3. Place the pan over medium-high heat and cook slowly, stirring often with a silicone spatula. The curd will thicken, and allow it to come to a slow boil. Boil the curd for 1 minute, whisk in the butter, then pour into the ramekins or pie plate.
4. To make the meringue, whip the 5 egg whites with a mixer until frothy. Add the cream of tartar, and whip until soft peaks form. Slowly pour in the 1 c. plus 2 T sugar, and continue whipping until stiff peaks form.
5. Scoop the meringue over the hot curd, trying to cover it completely. Bake for 14-18 minutes, until evenly golden brown. Cool, and refrigerate.

Smooth sumac berry clusters

Monday, July 25, 2011

Foraging Report 07/25/2011

Gillian holding the Berkeley's polypore
Boletus bicolor
It has been quite a productive couple of weeks for us. The weather has been a bit unbearable, but foraging near a river is good for an afternoon of cooling off. We went on our first outing with the Connecticut Valley Mycological Society at Salmon River State Forest on July 17th. Even though there had not been a lot of rain, there were at least 50 different types of mushrooms gathered and identified. They collected all the mushrooms they find, not just edibles, to identify and catalog back at the gathering tables. We learned how to best gather mushrooms for easier identification purposes, like try to find several stages of growth (button, fully opened, old) and try to collect some of the growing medium the mushroom is on, like tree bark, moss, or underground source. Many mushrooms have a bulbous bottom that should be collected for ID. The people in this club are very knowledgeable, and usually only supply the genus and species name for each mushroom, for precise identification. We also met many of the members, and looked through some of the books they use. We are looking forward to may more learning sessions. On the day before, we found a large Berkeley's polypore (Bondarzewia berkeleyi), and brought it to place on a separate table to be identified. We cut a bit of the tender edges off to take home and cook, it was tasty with a bit of cracked pepper and oil.

Common milkweed pods (Asclepias syriaca) are growing large enough to gather. They ripen in stages, so one plant will have tiny pods and too-large pods on the same stalk at the same time. Milkweed tends to grow in great colonies in open fields, so it is easy to get them in abundance. They are messy to pick, since they exude their white, sticky latex as soon as they are cut. Robert uses a plastic bucket, but a disposable bag may be easier. We bring them home and give them a scrub with the vegetable brush before boiling them for 5 minutes and shocking them in ice water. After their quick cooking, they are ready to be used in recipes like pickles, salads, stuffed, or just stir fried with soy sauce. I think they taste a bit like green beans, and we usually can't taste any of the reported bitterness most people worry about. Make sure you have common milkweed, it seems to taste the best.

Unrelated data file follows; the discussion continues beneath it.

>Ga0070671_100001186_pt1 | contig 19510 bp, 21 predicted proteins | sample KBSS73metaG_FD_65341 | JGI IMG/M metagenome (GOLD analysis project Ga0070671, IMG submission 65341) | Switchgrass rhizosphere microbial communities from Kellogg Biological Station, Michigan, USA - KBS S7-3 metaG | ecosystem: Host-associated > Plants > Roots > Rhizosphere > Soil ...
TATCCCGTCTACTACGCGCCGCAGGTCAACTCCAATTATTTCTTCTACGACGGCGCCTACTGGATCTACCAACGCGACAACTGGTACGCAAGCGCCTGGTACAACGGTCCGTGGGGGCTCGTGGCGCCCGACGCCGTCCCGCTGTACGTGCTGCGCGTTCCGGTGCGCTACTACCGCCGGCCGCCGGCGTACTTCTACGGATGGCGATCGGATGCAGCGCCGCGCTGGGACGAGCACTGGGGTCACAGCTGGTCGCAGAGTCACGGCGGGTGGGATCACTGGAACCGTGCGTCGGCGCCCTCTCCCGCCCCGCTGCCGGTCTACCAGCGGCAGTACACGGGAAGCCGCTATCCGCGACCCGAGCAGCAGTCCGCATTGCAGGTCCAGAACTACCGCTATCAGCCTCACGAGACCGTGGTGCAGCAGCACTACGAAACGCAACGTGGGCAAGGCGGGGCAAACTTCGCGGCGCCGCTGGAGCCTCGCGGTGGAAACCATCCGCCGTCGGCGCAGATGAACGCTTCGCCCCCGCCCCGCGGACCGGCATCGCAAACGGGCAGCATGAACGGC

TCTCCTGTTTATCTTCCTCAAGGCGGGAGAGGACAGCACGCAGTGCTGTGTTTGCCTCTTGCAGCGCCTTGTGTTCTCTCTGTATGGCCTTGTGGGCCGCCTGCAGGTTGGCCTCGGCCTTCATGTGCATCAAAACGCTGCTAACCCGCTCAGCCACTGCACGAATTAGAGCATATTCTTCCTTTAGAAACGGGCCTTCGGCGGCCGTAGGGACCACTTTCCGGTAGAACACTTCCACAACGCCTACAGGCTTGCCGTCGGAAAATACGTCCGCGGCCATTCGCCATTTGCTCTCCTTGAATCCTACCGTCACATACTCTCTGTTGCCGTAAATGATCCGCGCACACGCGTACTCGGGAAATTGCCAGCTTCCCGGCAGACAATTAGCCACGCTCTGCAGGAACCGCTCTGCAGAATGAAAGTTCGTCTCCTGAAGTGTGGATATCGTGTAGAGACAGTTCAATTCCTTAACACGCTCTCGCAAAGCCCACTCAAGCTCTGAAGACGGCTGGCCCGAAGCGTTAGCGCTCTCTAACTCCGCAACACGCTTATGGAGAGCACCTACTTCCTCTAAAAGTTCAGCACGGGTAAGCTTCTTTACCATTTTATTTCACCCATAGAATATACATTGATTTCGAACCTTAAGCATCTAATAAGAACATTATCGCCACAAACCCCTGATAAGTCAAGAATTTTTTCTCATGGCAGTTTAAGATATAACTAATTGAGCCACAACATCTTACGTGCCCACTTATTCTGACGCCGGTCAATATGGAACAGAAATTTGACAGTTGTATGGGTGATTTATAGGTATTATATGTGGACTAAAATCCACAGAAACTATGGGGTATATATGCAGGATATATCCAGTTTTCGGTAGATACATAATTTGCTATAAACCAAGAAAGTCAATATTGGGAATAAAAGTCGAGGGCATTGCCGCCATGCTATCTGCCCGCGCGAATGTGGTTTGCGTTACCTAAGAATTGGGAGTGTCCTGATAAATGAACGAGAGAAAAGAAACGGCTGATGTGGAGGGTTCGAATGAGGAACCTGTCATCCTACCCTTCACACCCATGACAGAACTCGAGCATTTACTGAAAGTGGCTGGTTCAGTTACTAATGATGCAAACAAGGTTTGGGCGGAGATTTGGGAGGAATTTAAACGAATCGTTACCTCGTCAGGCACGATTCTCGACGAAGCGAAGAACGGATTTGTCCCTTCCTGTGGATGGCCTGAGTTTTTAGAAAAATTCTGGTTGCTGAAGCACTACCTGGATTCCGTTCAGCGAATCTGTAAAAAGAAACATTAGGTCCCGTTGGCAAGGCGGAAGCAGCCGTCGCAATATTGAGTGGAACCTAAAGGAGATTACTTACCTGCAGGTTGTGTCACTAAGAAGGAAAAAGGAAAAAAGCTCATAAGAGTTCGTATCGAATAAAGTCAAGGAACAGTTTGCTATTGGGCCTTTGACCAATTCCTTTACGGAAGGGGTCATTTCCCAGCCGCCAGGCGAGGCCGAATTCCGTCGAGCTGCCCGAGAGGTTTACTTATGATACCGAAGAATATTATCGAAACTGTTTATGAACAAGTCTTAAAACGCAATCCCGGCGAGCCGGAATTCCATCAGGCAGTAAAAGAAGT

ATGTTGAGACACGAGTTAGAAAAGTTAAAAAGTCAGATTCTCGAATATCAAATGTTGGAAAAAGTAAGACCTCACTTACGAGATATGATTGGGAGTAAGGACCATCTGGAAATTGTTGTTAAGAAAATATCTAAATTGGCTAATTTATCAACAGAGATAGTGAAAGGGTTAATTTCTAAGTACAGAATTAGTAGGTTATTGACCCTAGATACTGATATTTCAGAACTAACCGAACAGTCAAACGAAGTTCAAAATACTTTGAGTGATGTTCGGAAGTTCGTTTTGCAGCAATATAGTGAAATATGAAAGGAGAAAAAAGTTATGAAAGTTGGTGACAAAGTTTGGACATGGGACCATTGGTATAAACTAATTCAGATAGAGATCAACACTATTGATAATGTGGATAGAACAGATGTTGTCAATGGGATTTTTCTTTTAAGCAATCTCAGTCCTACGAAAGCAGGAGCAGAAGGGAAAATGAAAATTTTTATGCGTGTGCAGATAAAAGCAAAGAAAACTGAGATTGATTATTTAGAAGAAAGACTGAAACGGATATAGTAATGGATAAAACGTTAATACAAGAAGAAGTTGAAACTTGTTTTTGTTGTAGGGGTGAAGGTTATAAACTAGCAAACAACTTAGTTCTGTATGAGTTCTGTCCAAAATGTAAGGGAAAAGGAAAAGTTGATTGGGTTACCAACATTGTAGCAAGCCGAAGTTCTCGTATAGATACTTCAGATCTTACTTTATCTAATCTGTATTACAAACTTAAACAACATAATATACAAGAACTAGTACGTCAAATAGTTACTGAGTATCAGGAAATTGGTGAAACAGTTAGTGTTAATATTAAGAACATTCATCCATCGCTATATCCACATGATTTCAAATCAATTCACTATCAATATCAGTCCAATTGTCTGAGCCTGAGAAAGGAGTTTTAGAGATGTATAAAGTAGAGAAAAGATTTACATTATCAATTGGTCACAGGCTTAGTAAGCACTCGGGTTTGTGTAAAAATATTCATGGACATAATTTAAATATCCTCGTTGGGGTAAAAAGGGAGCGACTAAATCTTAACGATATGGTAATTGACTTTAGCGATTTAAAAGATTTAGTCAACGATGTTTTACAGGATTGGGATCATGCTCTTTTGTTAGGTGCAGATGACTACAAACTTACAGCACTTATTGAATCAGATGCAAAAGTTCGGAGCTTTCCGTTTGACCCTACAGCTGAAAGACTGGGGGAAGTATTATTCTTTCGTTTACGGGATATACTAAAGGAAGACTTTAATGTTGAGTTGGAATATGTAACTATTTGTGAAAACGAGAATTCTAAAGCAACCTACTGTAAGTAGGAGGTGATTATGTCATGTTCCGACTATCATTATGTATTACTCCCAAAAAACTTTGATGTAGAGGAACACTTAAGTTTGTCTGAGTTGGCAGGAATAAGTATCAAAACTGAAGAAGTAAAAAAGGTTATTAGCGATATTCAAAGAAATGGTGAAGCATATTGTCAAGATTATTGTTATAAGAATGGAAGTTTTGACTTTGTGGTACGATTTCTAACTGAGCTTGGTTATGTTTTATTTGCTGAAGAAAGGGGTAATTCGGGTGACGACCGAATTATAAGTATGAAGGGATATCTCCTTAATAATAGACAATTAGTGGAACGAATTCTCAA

Smooth sumac berry clusters

staghorn sumac berries
Here in southeastern New England, the staghorn sumacs (Rhus typhina) have their ripe berries ready for gathering. We just snap the berry clusters off the tops of the shrub into a bag, trying to avoid the clusters that are obviously filled with bugs. As the season progresses, the clusters will become buggier and less desirable. With the hairy berry clusters, we made some sumac-ade to drink on these hot days, and made a much stronger concentrate to bake a sumac curd topped with meringue. We also use the sumac concentrate as a lemon juice substitute when making jelly. The smooth sumacs (Rhus glabra) have red berry clusters, but are not ripe and sour yet.

Himalayan blackberries
Finally, did we mention the berries yet? Wineberries (Rubus phoanicolasius) and Himalayan blackberries (Rubus discolor) have ripened in great abundance. The hot, humid weather has made picking a bit uncomfortable, but we try to get out early in the morning before it gets too unbearable. I made 15 jars of plain wineberry jam, using the same recipe and methods I blogged about last year. The recipe uses low-sugar pectin, and a seedless pulpy juice to make a tart, thick jam. Then I made 21 jars of wineberry-blackberry jam. The color is darker, and the flavor is a bit sweeter and fruitier. I look forward to swapping some jams at the Coventry Regional Farmer's Market Foodswaps, and gifting several to friends.

Sunday, July 24, 2011

Wineberry Recipe - Wineberry Bavarian